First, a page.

Insurers: it’s about the principle

The International Accounting Standard’s Board will shortly publish its
discussion paper on the second phase of its insurance contracts project. This is
the latest stage in what has been a long and intensive process, which will
culminate in a new accounting rule for insurance contract accounting as early as

The ABI believes there are a number of overriding requirements that this
standard must meet. It must be principles-based to provide insurers with the
flexibility needed to account for the different products and legal requirements
existing around the world.

Any model adopted should also reflect the economics of the insurance business
and the way insurers manage risk. The ‘asset/liability accounting mismatch’
problem, where assets and insurance liabilities are accounted for on different
bases should also be resolved.

This standard must also recognise that insurers, in addition to preparing
general purpose financial statements, are required to satisfy prudential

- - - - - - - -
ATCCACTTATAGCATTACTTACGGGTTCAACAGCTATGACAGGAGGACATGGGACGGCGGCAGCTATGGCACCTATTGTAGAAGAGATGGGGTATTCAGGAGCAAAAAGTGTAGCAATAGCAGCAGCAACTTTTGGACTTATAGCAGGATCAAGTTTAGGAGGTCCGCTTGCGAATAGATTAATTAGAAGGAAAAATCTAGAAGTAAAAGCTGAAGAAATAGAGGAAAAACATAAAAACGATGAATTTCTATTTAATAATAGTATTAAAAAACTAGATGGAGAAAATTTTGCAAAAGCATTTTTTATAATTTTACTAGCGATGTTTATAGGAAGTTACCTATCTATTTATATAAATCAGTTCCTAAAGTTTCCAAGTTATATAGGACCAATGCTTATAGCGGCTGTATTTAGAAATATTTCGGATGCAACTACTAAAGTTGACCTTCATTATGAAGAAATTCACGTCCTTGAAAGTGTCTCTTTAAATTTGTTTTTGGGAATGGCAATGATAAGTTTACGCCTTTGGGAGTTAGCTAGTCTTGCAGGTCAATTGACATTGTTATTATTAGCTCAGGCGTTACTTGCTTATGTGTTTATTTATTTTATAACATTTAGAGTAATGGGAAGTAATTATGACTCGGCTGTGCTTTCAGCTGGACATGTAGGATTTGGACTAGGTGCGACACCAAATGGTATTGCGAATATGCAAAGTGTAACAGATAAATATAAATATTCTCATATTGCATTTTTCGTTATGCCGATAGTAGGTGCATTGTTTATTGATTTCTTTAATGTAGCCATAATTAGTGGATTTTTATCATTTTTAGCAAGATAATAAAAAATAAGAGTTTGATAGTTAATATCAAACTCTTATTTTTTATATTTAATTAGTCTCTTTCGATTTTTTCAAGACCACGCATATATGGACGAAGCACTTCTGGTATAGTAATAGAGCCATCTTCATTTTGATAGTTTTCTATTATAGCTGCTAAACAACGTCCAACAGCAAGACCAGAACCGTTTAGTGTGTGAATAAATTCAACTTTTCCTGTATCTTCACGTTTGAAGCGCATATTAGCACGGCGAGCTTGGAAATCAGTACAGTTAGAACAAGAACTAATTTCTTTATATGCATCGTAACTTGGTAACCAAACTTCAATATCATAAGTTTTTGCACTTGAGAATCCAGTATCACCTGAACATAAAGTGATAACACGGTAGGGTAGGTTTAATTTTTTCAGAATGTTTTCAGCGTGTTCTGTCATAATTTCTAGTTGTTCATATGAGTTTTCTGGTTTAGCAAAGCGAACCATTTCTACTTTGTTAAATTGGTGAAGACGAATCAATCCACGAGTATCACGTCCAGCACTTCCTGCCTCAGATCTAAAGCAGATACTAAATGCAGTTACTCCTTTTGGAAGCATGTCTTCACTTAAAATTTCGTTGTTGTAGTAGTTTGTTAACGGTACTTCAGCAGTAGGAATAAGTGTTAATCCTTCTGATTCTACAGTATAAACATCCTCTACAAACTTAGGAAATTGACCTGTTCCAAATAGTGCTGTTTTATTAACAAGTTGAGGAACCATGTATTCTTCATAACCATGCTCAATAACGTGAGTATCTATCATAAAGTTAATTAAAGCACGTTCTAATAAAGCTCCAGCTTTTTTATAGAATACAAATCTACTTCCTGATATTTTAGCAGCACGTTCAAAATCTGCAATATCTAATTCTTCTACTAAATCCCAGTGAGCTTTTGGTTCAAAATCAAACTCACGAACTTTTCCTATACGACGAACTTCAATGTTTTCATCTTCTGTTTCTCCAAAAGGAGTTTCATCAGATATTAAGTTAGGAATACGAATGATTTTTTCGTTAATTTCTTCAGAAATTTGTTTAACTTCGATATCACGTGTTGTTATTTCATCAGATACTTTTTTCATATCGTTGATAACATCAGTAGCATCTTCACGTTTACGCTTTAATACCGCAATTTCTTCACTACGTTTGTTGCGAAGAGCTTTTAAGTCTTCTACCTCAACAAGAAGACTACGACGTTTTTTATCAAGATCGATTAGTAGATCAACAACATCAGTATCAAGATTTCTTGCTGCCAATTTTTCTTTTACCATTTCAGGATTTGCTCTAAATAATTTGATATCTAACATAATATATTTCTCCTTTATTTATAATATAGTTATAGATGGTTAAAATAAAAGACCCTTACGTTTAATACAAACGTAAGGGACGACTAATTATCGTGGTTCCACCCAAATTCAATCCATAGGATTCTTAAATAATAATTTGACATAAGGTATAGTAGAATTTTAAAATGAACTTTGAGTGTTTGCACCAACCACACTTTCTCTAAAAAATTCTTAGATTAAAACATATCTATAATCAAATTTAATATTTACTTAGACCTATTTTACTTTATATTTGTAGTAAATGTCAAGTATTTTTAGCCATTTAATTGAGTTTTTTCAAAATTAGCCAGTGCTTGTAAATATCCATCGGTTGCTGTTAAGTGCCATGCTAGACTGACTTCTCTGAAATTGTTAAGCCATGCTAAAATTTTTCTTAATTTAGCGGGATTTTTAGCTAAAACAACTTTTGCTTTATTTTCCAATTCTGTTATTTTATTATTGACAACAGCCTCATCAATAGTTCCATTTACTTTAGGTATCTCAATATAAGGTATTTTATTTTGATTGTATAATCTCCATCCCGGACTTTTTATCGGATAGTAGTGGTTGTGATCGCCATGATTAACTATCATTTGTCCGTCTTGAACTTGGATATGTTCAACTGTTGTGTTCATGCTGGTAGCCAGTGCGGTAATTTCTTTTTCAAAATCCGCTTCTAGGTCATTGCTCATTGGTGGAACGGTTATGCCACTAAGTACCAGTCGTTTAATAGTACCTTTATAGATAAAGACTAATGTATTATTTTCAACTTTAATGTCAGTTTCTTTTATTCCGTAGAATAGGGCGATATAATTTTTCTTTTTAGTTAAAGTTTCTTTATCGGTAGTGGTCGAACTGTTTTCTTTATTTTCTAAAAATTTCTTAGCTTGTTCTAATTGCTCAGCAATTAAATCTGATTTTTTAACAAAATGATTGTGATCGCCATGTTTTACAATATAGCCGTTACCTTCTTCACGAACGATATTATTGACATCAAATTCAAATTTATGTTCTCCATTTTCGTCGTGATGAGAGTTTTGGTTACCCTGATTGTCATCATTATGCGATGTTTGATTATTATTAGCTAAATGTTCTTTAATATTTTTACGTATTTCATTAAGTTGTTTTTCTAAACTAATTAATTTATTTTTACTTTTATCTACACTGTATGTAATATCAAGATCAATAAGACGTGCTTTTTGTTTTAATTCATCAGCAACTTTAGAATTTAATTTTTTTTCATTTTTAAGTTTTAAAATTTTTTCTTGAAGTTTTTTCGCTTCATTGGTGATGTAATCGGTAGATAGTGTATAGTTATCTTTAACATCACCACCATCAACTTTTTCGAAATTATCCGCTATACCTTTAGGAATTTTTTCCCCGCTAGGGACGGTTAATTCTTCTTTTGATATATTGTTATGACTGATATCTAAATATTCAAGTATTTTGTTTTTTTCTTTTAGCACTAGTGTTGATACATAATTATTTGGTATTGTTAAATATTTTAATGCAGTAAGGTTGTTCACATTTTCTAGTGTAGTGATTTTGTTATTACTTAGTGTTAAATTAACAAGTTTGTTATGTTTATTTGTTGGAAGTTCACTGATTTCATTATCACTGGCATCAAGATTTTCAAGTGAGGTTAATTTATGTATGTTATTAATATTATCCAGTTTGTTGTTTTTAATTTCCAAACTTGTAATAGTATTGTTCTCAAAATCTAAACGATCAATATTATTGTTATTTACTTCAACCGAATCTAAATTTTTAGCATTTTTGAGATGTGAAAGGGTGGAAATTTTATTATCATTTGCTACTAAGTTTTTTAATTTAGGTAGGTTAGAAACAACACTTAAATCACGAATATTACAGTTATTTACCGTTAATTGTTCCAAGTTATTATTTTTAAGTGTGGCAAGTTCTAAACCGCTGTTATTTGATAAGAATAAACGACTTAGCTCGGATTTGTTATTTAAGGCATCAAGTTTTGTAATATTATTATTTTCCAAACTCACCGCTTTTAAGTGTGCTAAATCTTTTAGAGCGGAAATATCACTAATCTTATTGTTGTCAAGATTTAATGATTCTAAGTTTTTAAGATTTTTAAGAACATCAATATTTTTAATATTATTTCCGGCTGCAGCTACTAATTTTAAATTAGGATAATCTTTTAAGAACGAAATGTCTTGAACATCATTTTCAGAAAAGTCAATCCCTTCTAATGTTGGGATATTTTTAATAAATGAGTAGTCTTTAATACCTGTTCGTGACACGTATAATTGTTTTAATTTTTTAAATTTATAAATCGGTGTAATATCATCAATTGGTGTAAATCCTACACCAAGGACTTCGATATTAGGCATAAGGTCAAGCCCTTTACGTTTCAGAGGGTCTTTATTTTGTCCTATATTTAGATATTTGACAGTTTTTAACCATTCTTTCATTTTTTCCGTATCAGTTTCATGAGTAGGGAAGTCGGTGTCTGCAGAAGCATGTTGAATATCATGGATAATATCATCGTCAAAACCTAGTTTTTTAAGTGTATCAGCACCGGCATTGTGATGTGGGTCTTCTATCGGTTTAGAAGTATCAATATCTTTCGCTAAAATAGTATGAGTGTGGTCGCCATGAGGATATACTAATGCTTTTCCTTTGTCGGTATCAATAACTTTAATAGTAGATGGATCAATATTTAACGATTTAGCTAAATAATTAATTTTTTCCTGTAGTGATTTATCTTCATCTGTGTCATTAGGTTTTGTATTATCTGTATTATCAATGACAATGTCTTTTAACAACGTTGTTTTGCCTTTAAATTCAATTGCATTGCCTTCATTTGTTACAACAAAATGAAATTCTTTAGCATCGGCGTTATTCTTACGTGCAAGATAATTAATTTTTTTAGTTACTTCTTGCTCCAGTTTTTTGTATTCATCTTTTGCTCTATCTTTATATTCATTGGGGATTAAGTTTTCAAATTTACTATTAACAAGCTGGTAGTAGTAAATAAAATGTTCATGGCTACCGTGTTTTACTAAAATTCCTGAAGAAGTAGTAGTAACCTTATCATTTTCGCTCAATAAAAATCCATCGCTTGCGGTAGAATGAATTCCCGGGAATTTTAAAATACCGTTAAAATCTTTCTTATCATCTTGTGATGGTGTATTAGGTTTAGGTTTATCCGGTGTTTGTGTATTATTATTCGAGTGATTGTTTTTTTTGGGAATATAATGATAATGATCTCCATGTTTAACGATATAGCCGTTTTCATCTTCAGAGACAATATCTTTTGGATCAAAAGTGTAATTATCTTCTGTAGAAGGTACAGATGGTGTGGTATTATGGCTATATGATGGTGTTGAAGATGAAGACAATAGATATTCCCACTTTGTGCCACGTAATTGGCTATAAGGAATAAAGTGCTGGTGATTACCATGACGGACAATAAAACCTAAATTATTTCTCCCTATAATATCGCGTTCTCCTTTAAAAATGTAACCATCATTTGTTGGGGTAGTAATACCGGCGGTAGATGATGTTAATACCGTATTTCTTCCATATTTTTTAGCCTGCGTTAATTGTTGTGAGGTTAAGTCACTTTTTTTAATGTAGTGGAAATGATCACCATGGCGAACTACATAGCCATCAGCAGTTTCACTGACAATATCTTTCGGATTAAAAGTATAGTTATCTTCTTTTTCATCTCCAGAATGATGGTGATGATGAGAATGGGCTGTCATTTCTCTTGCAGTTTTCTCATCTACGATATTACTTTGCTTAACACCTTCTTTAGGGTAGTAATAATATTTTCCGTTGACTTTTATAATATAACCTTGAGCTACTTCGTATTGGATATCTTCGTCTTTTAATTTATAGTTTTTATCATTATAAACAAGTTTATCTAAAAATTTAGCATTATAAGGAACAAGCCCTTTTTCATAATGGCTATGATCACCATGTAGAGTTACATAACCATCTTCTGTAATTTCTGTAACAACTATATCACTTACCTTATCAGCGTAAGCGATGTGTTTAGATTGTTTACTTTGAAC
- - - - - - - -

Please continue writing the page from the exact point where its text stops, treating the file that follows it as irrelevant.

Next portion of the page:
supervisors as to their continued solvency.

To get the most benefit it is desirable that there should be convergence of
insurance accounting with the US to ensure the maximum amount of comparability
between insurers in different jurisdictions. However, convergence should not be
an end in itself and should not be pursued if doing so would prevent the IASB
from introducing a principles-based standard that reflects the economic reality
of insurance business.

The Phase two standard should not stop insurers disclosing value-based
measures as supplementary information. Value-based measures are considered to be
important by many users of accounts, such as investment analysts. They provide a
measure of the expected profits over the lifetime of the product from sales of
new business in the current reporting period and from maintenance of the
in-force book of business. The ABI supports the European embedded value
principles for reporting value-based results, particularly for life insurance
business. However, other measures should be permitted as long as they are
adequately explained.

It’s vital the IASB gets its standard right. The discussion paper represents
the first formal opportunity for the industry to give its views on the IASB’s
proposals and influence the debate on what the final standard will look like.
Insurers need an accounting standard that reflects the economic and business
model of the industry, ensures comparability of firms across countries and
improves the transparency of insurers’ accounts.

John Breckenridge is assistant director of financial reporting at the
Association of British Insurers

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